Are You Ready To Refinance

by S. Furgason from Huntersville, NC

Here are easy steps to determine if you are ready for refinancing. As anyone who's read the paper or watched television in the last few months knows, the housing crisis in the US has significantly disrupted the financial markets and specifically mortgage lenders.



This used to be an anything goes business where you didn't have to prove income, you could pay on only the interest of a loan and you didn't need to put anything down.

Many people got wrapped up in home purchases that they thought they could afford based on adjustable rate mortgage rates of 2 and 3% thinking that they may sell their home for a profit before their rate would adjust.

Those days are gone and if you find a lender willing to lend on those terms, that should be a warning sign that you are missing something in the terms.

If you're one of the people that financed a mortgage under these conditions there's a few steps to get you back on track.

First, figure out what you can truly afford. Banks used to qualify borrowers based on their ability to replay the loan by determining the amount of the payment against their income. The loan should not exceeded 28% of your gross income. This 28% includes principal, interest, taxes and insurance on the loan. In some markets this is going to be a difficult number to meet but it's a important measure.

Another number is 36% which includes the previous items and all of your debt payments monthly. These aren't perfect calculations but if you calculate the numbers and you are off by more than 3%, I'd suggest you can't afford the loan you need and maybe you should consider selling and getting into something you can afford. Not many people want to hear this news but often it makes sense to rent if this is your case.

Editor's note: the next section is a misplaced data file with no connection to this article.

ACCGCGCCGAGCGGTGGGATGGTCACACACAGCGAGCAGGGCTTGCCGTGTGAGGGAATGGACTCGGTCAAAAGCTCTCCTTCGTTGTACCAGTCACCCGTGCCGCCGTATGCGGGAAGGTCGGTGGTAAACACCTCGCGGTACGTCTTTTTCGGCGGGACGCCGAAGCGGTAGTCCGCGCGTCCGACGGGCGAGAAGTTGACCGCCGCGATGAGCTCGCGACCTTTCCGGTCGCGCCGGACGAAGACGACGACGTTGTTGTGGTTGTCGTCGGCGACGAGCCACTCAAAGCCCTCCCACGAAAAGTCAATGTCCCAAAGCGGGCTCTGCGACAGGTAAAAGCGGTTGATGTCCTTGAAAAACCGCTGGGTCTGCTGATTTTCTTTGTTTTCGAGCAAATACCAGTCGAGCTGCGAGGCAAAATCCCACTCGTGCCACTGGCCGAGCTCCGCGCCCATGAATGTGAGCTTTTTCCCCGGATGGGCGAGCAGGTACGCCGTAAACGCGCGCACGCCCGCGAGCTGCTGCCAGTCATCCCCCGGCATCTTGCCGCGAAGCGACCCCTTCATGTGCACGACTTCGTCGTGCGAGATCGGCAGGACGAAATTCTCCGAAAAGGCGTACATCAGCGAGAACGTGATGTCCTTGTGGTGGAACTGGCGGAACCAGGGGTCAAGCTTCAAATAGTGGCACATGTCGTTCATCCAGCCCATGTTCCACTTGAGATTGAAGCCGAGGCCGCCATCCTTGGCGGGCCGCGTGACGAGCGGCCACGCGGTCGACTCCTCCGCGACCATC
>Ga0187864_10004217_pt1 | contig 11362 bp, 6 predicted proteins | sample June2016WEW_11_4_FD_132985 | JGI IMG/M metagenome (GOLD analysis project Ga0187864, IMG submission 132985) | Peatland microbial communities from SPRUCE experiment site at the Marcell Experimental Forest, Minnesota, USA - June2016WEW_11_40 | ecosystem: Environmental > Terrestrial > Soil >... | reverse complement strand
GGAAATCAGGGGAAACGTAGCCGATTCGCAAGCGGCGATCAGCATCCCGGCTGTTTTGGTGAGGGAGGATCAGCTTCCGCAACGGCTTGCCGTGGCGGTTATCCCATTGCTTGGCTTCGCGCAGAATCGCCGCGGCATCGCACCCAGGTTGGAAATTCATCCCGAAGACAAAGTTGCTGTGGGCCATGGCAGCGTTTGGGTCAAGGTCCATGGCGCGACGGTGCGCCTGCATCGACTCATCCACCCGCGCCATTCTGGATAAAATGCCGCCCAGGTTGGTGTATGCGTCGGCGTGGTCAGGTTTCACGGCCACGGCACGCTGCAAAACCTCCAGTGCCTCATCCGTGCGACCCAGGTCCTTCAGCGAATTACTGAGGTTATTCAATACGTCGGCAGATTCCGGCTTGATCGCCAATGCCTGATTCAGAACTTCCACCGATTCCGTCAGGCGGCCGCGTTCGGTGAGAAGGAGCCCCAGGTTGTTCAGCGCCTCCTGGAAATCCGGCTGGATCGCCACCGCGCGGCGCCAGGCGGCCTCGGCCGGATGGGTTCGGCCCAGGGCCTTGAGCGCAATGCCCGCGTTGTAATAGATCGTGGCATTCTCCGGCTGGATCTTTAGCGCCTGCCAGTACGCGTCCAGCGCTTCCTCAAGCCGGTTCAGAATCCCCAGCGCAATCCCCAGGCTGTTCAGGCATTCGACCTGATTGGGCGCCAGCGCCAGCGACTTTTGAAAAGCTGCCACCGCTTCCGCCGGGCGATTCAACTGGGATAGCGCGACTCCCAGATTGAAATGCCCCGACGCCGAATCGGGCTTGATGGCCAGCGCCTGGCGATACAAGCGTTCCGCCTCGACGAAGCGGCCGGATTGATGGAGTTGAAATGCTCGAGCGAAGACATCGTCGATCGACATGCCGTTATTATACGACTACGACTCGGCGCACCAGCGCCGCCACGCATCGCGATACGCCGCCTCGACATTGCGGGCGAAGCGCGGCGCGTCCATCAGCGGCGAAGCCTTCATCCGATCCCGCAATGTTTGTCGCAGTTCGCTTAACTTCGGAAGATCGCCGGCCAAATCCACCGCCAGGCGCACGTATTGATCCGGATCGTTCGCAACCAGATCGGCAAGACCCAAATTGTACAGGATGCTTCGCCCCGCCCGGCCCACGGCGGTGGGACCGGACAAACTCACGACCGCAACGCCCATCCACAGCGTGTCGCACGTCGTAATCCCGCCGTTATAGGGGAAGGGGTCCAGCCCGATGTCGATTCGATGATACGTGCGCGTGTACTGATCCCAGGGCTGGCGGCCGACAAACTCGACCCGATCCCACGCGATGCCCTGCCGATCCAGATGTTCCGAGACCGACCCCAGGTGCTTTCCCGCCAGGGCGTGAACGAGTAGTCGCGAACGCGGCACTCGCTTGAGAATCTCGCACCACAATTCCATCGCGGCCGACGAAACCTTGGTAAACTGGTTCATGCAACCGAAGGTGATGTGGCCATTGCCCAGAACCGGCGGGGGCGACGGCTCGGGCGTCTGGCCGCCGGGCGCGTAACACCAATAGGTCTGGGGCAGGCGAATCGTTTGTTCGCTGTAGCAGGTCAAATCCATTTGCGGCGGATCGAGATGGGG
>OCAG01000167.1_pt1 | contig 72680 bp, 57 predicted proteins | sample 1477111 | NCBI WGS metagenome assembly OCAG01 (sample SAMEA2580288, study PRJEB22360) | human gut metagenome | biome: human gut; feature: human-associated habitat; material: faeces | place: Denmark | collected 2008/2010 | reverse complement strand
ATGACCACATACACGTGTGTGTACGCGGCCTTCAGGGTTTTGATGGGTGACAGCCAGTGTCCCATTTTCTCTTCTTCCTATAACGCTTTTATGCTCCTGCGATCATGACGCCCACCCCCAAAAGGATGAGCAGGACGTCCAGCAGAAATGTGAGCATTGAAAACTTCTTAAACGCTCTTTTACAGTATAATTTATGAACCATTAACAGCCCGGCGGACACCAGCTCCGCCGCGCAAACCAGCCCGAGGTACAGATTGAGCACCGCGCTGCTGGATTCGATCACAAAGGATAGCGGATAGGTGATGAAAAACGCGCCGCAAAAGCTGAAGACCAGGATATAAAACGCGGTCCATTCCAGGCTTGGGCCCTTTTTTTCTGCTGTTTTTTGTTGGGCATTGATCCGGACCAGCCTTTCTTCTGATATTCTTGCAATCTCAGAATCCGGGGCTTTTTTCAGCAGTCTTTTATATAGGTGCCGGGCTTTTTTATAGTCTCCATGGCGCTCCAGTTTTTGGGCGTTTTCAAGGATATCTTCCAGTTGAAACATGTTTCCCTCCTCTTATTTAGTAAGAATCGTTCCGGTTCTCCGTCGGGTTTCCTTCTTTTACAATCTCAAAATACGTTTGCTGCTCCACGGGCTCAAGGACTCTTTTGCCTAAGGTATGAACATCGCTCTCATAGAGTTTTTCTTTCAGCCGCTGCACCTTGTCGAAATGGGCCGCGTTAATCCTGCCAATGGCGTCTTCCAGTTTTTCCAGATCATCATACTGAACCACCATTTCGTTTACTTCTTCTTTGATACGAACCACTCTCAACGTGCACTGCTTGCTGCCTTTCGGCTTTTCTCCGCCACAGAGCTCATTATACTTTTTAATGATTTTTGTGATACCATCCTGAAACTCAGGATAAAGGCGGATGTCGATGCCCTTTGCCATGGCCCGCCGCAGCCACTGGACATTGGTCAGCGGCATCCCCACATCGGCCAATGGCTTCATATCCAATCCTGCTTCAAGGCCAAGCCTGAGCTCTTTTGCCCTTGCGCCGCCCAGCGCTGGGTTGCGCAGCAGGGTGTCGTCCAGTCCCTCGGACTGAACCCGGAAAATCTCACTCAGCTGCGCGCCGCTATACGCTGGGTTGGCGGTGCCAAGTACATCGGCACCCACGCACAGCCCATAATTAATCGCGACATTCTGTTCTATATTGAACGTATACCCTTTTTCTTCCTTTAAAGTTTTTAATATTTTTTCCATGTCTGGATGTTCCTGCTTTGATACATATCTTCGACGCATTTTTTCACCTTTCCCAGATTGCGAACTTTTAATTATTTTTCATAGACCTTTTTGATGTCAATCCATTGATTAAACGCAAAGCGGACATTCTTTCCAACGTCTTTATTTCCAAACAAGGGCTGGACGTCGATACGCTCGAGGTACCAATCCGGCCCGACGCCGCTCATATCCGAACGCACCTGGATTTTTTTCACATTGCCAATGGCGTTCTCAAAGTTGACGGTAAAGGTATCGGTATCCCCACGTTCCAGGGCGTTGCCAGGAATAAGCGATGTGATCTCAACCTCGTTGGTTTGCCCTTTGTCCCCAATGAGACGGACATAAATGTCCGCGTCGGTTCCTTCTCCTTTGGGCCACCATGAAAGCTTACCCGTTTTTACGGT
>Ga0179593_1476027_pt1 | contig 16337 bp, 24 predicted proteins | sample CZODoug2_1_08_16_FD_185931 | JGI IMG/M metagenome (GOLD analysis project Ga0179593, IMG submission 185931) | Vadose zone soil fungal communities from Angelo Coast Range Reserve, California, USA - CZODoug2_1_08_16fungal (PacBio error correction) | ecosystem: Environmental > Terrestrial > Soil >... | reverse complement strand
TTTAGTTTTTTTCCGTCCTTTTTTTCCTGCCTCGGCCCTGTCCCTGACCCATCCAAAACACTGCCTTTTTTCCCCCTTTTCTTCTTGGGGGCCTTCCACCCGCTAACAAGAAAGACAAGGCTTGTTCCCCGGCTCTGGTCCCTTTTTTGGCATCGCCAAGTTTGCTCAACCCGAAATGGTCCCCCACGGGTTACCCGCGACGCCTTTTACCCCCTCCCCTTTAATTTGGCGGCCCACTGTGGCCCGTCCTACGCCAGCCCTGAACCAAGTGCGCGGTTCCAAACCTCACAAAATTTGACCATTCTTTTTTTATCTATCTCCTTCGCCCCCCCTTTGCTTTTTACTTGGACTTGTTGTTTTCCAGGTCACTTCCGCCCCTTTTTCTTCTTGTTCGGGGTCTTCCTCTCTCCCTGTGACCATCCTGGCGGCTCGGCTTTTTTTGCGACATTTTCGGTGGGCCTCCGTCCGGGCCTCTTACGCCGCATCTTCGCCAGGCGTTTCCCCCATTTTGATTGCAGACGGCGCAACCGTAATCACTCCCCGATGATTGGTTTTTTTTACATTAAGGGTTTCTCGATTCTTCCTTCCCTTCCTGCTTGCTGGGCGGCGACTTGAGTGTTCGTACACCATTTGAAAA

Second, clean up your credit. Your ability to pay is best represented by your credit history. Fortunately, this is relatively easy to do. You can get a free credit report from each of the three major credit reporting bureaus once a year. Get your credit report from all three bureaus and make sure everything is accurate. If it's not follow the instructions in the report about how to dispute incorrect information.

When you pull your credit report, also get a credit score. This should cost you about $6-9. You don't need fancy credit monitoring so don't get suckered. The credit score will be an indicator to you and to lenders about how good you are at paying your bills. A good credit score will also have the most impact on the rate you get from a lender. It pays to build up your credit score and most credit scores will tell you the factors that are helping or hurting your score.

The number one way to improve your score is to pay on time every time. NEVER be late on your payments. If you can't pay your payments consistently then you have a cash flow problem in that you are spending more than you make. If that's the case you need to decrease your spending or reduce your costs (again that might mean selling your house and renting).

Third, find a good rate for a mortgage. First check online and then your local newspaper. In my area, online rates beat local rates 90% of the time.

Fourth, before you sign a mortgage read every detail and make sure you understand the mortgage details in full. Don't just sign it without reading it. If you don't understand the terms, make sure the lender can explain them. If you still don't understand, then don't sign.

Refinancing can be a key to saving a lot of money. Make sure you've done the legwork to make the refinance successful. Also, take heed of step 1. If you really can't afford the home you are in you should consider getting out and into something you can afford.

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Who Determines What You Can Afford?
by: Kate Ford

Find out why affording a mortgage is so different from qualifying for a mortgage. Visit How Much Mortgage Can I Afford? My answer might surprise you.

Best wishes,

P.S. Go to my Best Mortgage Rate Blog, an entertaining source of mortgage information.

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